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Introduction: Progressive multifocal leukoencephalopathy in the biologic era

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The epidemiology of progressive multifocal leukoencephalopathy (PML) has evolved in recent years. Until the availability of natalizumab, PML was seen primarily by physicians who treated patients with human immunodeficiency virus (HIV) infection. This situation changed in 2005 when PML was first associated with natalizumab therapy in patients with multiple sclerosis (MS). This discovery focused attention and investigative resources on the relationship between PML and natalizumab, and subsequently on other biologically based therapies. In the years since, we have learned about the pathogenesis of PML and developed concepts of risk mitigation.

Increasingly selective, potent, and innovative biologically based immune-based therapeutics have led to enhanced therapeutic options, but also to more surprises, with PML being observed in unexpected patient populations. The MS community and clinicians who routinely use biologic therapies are alert to this disease and its implications for patients. PML remains rare enough, however, that community-based clinicians may be less attuned to the impact and risks of these therapies.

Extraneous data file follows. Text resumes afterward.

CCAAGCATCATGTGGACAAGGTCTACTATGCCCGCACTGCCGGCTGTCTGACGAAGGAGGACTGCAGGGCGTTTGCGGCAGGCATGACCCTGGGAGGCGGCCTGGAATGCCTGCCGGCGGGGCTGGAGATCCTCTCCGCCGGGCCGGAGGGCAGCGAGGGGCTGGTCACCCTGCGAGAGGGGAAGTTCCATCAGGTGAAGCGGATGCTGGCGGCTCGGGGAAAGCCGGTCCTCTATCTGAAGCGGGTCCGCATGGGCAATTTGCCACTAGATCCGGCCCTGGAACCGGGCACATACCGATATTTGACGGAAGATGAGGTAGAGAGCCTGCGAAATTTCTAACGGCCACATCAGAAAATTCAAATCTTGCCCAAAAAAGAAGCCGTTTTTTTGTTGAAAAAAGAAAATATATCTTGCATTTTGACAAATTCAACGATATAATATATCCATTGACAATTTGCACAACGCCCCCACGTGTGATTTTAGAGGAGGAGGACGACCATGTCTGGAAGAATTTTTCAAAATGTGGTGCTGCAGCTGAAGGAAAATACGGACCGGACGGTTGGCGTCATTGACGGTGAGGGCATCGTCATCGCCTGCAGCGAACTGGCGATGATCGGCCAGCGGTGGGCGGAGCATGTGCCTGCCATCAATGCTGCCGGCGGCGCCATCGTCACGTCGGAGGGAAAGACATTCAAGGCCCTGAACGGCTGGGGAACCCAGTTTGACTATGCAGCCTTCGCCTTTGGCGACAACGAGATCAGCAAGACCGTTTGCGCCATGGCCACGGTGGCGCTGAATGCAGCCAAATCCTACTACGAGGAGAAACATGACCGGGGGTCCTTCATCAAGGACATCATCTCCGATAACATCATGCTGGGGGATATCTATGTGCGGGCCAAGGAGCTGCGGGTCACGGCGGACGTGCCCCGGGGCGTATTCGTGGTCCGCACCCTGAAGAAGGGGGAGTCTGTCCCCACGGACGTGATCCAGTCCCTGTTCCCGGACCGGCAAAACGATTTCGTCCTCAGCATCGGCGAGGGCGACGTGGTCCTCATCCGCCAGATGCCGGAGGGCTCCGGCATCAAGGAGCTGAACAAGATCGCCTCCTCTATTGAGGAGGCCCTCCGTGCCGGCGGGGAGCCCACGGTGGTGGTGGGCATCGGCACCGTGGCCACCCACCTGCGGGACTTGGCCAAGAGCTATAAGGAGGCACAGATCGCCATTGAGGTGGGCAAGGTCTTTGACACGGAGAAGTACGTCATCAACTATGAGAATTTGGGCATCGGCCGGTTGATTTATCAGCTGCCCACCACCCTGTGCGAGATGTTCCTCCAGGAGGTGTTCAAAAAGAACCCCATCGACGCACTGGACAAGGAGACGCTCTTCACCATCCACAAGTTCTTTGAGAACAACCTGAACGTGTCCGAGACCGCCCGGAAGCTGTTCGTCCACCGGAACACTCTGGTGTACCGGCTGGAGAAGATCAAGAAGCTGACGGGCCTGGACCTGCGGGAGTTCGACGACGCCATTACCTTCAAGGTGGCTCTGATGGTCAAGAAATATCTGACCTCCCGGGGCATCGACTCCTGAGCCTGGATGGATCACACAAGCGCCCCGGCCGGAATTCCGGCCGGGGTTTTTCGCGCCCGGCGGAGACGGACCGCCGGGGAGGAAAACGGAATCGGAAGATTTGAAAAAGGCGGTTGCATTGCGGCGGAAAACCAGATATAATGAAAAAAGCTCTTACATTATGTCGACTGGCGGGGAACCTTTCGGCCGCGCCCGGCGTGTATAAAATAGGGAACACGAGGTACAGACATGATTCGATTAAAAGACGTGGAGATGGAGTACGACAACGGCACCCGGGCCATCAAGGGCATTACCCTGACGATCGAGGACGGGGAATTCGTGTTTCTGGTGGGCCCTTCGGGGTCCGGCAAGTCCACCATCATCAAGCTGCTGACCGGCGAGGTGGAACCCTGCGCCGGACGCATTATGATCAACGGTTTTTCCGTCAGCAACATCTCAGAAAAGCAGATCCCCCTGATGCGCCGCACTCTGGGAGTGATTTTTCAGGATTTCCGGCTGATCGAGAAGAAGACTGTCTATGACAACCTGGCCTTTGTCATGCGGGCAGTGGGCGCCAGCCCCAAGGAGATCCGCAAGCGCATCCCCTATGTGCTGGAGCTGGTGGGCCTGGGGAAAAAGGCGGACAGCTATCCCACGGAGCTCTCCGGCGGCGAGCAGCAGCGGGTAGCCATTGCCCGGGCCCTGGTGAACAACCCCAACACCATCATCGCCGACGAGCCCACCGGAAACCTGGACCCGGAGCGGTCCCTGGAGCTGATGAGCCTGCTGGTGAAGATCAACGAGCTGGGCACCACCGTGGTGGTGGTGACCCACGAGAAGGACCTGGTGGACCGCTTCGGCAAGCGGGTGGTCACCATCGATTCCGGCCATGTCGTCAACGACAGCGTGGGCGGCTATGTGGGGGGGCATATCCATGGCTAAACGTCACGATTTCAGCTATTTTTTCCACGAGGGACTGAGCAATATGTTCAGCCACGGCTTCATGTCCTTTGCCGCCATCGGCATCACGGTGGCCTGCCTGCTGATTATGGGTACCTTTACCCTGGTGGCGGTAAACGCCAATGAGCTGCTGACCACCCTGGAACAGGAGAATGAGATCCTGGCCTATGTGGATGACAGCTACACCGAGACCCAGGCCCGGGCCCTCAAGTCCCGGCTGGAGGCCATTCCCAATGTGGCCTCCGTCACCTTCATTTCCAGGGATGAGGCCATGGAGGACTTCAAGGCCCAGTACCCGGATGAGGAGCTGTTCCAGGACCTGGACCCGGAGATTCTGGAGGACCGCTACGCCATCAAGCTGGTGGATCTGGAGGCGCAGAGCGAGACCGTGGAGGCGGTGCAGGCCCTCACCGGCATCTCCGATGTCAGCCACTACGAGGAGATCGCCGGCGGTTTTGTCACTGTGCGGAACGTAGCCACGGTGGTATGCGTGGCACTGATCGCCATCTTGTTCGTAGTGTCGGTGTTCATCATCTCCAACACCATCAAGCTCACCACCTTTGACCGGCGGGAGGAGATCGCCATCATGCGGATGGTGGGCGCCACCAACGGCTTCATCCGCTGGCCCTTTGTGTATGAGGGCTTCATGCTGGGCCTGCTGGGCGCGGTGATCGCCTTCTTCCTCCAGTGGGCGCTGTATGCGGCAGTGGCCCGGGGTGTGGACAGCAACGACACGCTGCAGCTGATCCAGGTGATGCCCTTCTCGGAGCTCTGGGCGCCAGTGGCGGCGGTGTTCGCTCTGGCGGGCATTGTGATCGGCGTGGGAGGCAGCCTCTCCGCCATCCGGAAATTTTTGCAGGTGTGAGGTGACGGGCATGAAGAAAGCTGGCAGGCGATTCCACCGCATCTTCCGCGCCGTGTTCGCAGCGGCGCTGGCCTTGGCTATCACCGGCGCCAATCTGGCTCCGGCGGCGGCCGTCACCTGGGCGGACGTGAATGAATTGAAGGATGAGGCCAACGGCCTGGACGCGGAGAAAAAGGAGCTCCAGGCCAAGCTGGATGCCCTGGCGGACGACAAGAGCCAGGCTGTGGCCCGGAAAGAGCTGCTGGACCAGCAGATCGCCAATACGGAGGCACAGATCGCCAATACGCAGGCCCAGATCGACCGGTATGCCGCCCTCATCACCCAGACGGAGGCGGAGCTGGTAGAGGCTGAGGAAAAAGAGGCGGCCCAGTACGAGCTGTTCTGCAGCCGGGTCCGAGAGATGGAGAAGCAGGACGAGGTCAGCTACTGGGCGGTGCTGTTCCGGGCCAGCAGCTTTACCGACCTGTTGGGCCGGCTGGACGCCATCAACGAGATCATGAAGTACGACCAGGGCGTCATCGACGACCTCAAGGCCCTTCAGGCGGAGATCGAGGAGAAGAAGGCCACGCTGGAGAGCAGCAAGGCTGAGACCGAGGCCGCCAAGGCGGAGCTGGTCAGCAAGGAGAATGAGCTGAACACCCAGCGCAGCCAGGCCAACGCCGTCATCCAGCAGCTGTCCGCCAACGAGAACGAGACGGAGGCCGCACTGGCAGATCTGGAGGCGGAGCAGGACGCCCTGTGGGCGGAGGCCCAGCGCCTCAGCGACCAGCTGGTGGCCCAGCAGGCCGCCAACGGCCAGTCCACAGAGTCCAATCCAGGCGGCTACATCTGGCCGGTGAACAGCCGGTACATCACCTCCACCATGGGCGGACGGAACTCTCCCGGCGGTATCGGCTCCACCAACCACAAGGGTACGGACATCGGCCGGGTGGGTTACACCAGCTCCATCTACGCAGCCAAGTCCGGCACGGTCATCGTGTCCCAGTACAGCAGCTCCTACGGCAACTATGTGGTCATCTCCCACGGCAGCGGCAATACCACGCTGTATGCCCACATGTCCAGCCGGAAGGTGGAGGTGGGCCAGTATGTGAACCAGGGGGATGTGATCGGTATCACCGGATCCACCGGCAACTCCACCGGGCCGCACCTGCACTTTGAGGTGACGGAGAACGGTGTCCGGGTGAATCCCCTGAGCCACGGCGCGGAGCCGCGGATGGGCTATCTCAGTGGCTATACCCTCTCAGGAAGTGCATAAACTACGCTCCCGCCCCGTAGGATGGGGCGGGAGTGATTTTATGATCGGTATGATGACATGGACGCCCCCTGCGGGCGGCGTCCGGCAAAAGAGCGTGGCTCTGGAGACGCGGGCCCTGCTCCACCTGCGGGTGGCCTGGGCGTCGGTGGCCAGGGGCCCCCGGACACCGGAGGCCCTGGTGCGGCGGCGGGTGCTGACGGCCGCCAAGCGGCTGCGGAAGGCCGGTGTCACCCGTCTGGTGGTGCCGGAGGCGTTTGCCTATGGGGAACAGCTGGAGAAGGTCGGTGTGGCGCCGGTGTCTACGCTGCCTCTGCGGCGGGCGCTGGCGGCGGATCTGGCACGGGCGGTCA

This Cleveland Clinic Journal of Medicine supplement addresses the issues of awareness, recognition, and management of PML for clinicians whose patients may be at risk, including those in the fields of infectious disease, neurology, oncology, and rheumatology. The supplement provides an overview of the pathogenesis and clinical picture of PML, its evolving epidemiology, and the current approaches to its management.

The articles and their accompanying discussions are based on a roundtable held at Cleveland Clinic on January 31, 2011. The roundtable’s expert faculty contributed insights from several different perspectives, including laboratory research on JC virus–induced demyelinization in PML; front-line experience starting in the early 1980s when PML was understood to be an HIV-related disease and continuing to its current status as a potential complication of biologic therapy; and management of a large pharmaceutical safety program that monitors and facilitates reporting of potential fatal drug side effects.

Readers of these articles will acquire understanding of the history and clinical picture of PML, appreciation of the influence of biologic therapies in several specialties, and enhanced awareness of when to consider PML and what actions to take when the diagnosis is a possibility.

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